Is Fog Computing the Answer to the Internet of Things?Jack Pouchet, March 02, 2016
According to Gartner, 25 billion connected devices will comprise the Internet of Things (IoT) by 2025. But even now, with IoT in its infancy, the data volumes being produced by networked devices worldwide are congesting data pipelines in the cloud.
As IoT continues to grow, we’re finding there isn’t enough bandwidth to handle all of the data being created and a remote, centralized data center can’t respond quickly enough to enable the productivity and downtime-reduction benefits that IoT adopters will expect. Plus, the current cloud-based model can’t effectively manage the huge volumes of data being created by these connected devices. This is why fog computing has become one of the hottest topics in the data center industry.
Fog computing – a term coined by Cisco – basically serves as a bridge between IoT connected devices and remote data centers. The solution to these huge volumes of data, as we’ve discovered in the data center, is intelligent controllers and gateways that collect data from devices operating in close proximity to each other or across devices that comprise a system. This local level of collection and control, which is what the fog computing model is built on, addresses several of the most significant challenges posed by IoT.
Similar in philosophy to the micro data centers now being deployed at the network edge to provide faster access to content and applications, the concept of fog computing connects multiple small networks of industrial systems into one large network across an enterprise. In the fog, application services are distributed across smart devices and micro data centers to improve efficiency and concentrate data processing so that only actionable data is transmitted. This provides a more efficient and effective method of dealing with the immense amount of data being generated by the sensors that comprise the IoT, while also allowing data to be aggregated and filtered locally to preserve bandwidth for actionable data.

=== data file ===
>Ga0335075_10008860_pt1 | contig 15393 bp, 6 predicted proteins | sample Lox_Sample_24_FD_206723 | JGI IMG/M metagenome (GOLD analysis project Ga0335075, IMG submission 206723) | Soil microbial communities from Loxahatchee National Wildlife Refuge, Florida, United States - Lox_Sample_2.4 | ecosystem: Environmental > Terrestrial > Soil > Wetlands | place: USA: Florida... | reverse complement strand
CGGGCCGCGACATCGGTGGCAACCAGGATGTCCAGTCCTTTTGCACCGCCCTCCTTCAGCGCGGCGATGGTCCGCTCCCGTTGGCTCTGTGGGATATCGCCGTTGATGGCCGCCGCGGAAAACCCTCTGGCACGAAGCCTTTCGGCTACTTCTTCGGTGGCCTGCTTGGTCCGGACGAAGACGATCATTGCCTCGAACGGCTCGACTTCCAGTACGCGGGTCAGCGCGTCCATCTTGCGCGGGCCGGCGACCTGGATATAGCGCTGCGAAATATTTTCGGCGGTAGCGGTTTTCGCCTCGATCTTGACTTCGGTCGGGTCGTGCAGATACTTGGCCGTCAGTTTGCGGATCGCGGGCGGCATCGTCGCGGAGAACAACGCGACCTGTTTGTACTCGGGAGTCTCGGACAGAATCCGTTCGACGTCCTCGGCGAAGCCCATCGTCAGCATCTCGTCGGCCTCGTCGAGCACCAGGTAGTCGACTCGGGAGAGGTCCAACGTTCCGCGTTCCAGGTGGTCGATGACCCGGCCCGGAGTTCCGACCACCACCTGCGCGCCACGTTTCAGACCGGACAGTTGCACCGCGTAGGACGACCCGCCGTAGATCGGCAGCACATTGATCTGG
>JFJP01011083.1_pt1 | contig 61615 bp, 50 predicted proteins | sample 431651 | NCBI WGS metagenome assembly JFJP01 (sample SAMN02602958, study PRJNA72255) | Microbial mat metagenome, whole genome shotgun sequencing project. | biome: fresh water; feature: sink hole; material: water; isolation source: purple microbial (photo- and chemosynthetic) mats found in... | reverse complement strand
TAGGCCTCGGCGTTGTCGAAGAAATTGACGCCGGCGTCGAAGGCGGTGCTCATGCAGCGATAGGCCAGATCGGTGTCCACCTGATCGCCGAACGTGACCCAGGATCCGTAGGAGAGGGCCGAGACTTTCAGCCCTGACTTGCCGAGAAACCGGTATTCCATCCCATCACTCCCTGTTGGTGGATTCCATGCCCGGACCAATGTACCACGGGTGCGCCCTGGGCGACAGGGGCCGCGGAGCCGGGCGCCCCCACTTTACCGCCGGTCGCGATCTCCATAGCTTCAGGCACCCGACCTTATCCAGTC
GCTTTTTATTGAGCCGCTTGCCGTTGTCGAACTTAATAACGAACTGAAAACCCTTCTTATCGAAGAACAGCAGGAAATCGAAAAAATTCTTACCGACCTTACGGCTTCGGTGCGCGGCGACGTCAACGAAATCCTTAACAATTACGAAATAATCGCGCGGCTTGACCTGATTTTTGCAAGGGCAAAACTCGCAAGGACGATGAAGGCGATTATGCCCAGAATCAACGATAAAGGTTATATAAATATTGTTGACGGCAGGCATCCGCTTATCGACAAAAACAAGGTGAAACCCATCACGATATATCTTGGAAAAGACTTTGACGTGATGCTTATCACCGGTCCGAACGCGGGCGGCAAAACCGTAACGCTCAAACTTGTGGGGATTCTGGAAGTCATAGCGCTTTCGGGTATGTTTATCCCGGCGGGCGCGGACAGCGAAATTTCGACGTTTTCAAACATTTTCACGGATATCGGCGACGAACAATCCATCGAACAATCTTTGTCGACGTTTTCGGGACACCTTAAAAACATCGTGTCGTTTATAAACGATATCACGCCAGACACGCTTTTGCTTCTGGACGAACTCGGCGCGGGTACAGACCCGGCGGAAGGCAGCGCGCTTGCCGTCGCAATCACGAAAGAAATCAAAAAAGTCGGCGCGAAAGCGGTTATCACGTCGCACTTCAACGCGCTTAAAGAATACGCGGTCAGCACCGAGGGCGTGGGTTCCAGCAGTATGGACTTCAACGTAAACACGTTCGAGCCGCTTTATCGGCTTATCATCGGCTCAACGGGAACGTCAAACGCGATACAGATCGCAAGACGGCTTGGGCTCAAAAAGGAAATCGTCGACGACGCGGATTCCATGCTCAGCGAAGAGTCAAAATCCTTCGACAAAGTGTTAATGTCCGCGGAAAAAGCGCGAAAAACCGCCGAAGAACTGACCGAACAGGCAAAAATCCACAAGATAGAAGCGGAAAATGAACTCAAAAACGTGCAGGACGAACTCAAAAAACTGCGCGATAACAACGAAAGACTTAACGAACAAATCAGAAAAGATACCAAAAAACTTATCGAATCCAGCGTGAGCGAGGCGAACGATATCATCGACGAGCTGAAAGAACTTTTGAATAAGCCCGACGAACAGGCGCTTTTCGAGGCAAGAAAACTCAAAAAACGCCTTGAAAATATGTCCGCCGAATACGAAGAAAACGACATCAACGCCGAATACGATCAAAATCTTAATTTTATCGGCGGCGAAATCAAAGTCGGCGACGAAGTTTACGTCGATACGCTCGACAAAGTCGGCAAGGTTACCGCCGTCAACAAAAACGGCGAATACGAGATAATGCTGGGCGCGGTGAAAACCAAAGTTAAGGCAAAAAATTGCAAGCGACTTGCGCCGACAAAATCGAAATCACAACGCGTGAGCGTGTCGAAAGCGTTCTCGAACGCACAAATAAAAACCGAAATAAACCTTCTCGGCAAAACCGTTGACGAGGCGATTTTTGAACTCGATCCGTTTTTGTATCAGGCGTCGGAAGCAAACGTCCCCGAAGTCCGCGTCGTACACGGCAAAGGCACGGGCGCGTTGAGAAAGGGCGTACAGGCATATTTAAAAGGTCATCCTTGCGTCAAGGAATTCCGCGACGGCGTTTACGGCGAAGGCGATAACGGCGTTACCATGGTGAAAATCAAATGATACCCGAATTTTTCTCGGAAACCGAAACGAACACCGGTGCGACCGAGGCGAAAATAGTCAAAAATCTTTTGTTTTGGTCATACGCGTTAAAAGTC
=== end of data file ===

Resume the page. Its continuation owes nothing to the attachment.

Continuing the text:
While Fog Computing has the potential to help free up bandwidth for more valuable data traffic one must ensure that mission critical systems, information, data storage, communications, and the entire framework of the system are sufficiently protected, resilient, and able to recover from a local or regional fault. Unlike a data center where we protect the IT kit within the confines of the building with Fog Computing and the burgeoning IoT we will need to identify key nodes and ‘weak links’ to ensure system and business continuity.
Think of it this way – when one traffic light is out that is an inconvenience. When 100 traffic lights are out in a common area it is a major disruption to the morning commute. But when 10,000 traffic lights are out you have a regional emergency.
Do you think fog computing is the industry’s answer to the surplus of data created by IoT?